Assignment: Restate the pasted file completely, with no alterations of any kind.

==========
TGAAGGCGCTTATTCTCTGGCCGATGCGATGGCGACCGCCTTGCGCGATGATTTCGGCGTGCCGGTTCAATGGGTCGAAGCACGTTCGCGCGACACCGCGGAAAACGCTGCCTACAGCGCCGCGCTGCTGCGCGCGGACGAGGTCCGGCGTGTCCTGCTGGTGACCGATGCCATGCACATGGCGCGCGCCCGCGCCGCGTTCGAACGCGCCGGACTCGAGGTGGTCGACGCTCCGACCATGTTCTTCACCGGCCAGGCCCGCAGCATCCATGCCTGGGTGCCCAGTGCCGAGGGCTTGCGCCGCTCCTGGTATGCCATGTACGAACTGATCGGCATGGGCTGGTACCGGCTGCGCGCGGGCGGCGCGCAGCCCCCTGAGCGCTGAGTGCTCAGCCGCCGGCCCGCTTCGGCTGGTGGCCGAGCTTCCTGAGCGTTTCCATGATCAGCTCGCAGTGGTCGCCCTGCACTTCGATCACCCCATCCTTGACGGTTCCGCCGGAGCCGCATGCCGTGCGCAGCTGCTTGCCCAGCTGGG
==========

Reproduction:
TGAAGGCGCTTATTCTCTGGCCGATGCGATGGCGACCGCCTTGCGCGATGATTTCGGCGTGCCGGTTCAATGGGTCGAAGCACGTTCGCGCGACACCGCGGAAAACGCTGCCTACAGCGCCGCGCTGCTGCGCGCGGACGAGGTCCGGCGTGTCCTGCTGGTGACCGATGCCATGCACATGGCGCGCGCCCGCGCCGCGTTCGAACGCGCCGGACTCGAGGTGGTCGACGCTCCGACCATGTTCTTCACCGGCCAGGCCCGCAGCATCCATGCCTGGGTGCCCAGTGCCGAGGGCTTGCGCCGCTCCTGGTATGCCATGTACGAACTGATCGGCATGGGCTGGTACCGGCTGCGCGCGGGCGGCGCGCAGCCCCCTGAGCGCTGAGTGCTCAGCCGCCGGCCCGCTTCGGCTGGTGGCCGAGCTTCCTGAGCGTTTCCATGATCAGCTCGCAGTGGTCGCCCTGCACTTCGATCACCCCATCCTTGACGGTTCCGCCGGAGCCGCATGCCGTGCGCAGCTGCTTGCCCAGCTGGG